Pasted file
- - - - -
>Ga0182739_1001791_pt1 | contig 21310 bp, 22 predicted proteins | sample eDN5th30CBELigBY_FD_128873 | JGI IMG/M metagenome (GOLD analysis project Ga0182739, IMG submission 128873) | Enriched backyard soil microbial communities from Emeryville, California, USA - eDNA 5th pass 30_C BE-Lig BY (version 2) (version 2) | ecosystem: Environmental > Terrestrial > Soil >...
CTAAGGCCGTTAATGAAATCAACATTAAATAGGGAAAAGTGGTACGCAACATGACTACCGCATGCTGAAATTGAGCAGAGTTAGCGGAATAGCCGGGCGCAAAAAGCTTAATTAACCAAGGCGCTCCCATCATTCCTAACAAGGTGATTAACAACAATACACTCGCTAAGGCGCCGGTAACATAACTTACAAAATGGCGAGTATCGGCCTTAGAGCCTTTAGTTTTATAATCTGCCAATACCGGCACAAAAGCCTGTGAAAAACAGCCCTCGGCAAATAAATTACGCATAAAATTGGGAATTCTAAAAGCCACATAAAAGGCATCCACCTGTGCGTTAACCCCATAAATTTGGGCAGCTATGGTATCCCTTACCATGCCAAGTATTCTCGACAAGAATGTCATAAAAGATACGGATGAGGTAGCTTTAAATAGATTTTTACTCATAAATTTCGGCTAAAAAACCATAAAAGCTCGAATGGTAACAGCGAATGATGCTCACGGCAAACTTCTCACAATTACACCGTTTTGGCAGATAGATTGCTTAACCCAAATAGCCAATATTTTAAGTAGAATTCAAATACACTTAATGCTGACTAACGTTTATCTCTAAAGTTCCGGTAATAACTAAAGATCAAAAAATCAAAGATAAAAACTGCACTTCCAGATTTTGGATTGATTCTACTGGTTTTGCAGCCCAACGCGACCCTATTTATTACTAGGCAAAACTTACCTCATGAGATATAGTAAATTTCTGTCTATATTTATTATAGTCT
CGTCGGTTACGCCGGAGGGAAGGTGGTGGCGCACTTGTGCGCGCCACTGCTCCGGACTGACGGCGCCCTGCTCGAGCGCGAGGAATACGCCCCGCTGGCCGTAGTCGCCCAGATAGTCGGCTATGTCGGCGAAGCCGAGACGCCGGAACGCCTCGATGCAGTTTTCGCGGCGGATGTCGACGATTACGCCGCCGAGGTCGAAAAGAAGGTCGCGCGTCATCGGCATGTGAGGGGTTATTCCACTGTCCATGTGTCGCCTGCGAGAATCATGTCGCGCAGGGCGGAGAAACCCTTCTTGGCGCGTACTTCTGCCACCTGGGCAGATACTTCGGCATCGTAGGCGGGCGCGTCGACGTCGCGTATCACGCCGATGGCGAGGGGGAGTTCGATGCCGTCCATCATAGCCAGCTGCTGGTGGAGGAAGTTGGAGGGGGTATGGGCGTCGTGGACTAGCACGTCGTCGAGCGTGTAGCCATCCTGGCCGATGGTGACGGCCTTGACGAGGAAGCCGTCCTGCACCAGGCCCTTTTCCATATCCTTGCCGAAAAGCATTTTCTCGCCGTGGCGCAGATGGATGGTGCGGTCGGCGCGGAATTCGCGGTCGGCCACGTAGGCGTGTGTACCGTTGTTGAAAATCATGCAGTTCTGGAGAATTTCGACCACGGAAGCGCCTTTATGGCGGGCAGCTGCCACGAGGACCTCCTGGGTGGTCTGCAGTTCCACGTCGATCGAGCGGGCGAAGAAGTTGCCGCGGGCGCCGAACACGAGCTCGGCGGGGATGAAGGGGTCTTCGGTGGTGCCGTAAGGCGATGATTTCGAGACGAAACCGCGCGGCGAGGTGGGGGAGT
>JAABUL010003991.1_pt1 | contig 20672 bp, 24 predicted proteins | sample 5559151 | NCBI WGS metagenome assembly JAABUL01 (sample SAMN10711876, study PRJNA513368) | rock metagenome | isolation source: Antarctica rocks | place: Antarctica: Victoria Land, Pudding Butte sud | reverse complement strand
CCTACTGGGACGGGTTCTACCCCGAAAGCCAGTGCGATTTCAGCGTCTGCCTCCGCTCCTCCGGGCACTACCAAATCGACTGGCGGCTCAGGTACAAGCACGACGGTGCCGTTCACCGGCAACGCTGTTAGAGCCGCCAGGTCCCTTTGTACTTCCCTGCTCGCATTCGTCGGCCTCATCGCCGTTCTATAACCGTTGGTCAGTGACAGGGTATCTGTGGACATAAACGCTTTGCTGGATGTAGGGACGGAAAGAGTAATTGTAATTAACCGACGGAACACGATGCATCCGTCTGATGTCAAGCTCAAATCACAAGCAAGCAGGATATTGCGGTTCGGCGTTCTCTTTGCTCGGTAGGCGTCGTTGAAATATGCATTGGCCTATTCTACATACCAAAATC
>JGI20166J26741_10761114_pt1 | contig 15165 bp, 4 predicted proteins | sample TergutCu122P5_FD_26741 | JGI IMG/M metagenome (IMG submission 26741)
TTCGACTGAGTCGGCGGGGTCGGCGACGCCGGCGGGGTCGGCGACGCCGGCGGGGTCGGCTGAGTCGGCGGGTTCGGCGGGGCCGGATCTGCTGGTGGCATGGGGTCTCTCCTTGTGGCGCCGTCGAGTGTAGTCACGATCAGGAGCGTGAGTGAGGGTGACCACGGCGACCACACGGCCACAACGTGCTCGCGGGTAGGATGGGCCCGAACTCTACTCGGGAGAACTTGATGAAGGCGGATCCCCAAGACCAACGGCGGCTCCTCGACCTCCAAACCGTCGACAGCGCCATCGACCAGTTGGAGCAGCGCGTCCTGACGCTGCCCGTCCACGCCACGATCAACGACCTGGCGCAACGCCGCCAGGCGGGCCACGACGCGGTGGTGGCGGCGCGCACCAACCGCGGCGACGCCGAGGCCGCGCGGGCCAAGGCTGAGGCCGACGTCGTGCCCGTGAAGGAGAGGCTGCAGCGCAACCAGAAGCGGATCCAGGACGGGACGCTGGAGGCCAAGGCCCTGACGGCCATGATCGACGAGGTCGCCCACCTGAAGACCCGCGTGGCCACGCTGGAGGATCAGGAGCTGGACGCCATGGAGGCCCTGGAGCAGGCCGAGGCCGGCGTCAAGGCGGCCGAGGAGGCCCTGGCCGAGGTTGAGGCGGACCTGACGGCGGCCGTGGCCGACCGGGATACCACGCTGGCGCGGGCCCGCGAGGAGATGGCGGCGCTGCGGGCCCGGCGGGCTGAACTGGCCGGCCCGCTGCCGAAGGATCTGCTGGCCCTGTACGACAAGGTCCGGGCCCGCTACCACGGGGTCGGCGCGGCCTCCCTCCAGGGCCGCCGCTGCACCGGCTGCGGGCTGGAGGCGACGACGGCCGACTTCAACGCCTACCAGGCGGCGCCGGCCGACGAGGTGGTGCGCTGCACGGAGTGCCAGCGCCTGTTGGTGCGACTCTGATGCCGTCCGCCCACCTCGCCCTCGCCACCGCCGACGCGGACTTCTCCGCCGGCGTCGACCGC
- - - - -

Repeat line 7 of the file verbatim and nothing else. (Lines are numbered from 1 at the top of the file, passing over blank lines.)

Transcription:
TTCGACTGAGTCGGCGGGGTCGGCGACGCCGGCGGGGTCGGCGACGCCGGCGGGGTCGGCTGAGTCGGCGGGTTCGGCGGGGCCGGATCTGCTGGTGGCATGGGGTCTCTCCTTGTGGCGCCGTCGAGTGTAGTCACGATCAGGAGCGTGAGTGAGGGTGACCACGGCGACCACACGGCCACAACGTGCTCGCGGGTAGGATGGGCCCGAACTCTACTCGGGAGAACTTGATGAAGGCGGATCCCCAAGACCAACGGCGGCTCCTCGACCTCCAAACCGTCGACAGCGCCATCGACCAGTTGGAGCAGCGCGTCCTGACGCTGCCCGTCCACGCCACGATCAACGACCTGGCGCAACGCCGCCAGGCGGGCCACGACGCGGTGGTGGCGGCGCGCACCAACCGCGGCGACGCCGAGGCCGCGCGGGCCAAGGCTGAGGCCGACGTCGTGCCCGTGAAGGAGAGGCTGCAGCGCAACCAGAAGCGGATCCAGGACGGGACGCTGGAGGCCAAGGCCCTGACGGCCATGATCGACGAGGTCGCCCACCTGAAGACCCGCGTGGCCACGCTGGAGGATCAGGAGCTGGACGCCATGGAGGCCCTGGAGCAGGCCGAGGCCGGCGTCAAGGCGGCCGAGGAGGCCCTGGCCGAGGTTGAGGCGGACCTGACGGCGGCCGTGGCCGACCGGGATACCACGCTGGCGCGGGCCCGCGAGGAGATGGCGGCGCTGCGGGCCCGGCGGGCTGAACTGGCCGGCCCGCTGCCGAAGGATCTGCTGGCCCTGTACGACAAGGTCCGGGCCCGCTACCACGGGGTCGGCGCGGCCTCCCTCCAGGGCCGCCGCTGCACCGGCTGCGGGCTGGAGGCGACGACGGCCGACTTCAACGCCTACCAGGCGGCGCCGGCCGACGAGGTGGTGCGCTGCACGGAGTGCCAGCGCCTGTTGGTGCGACTCTGATGCCGTCCGCCCACCTCGCCCTCGCCACCGCCGACGCGGACTTCTCCGCCGGCGTCGACCGC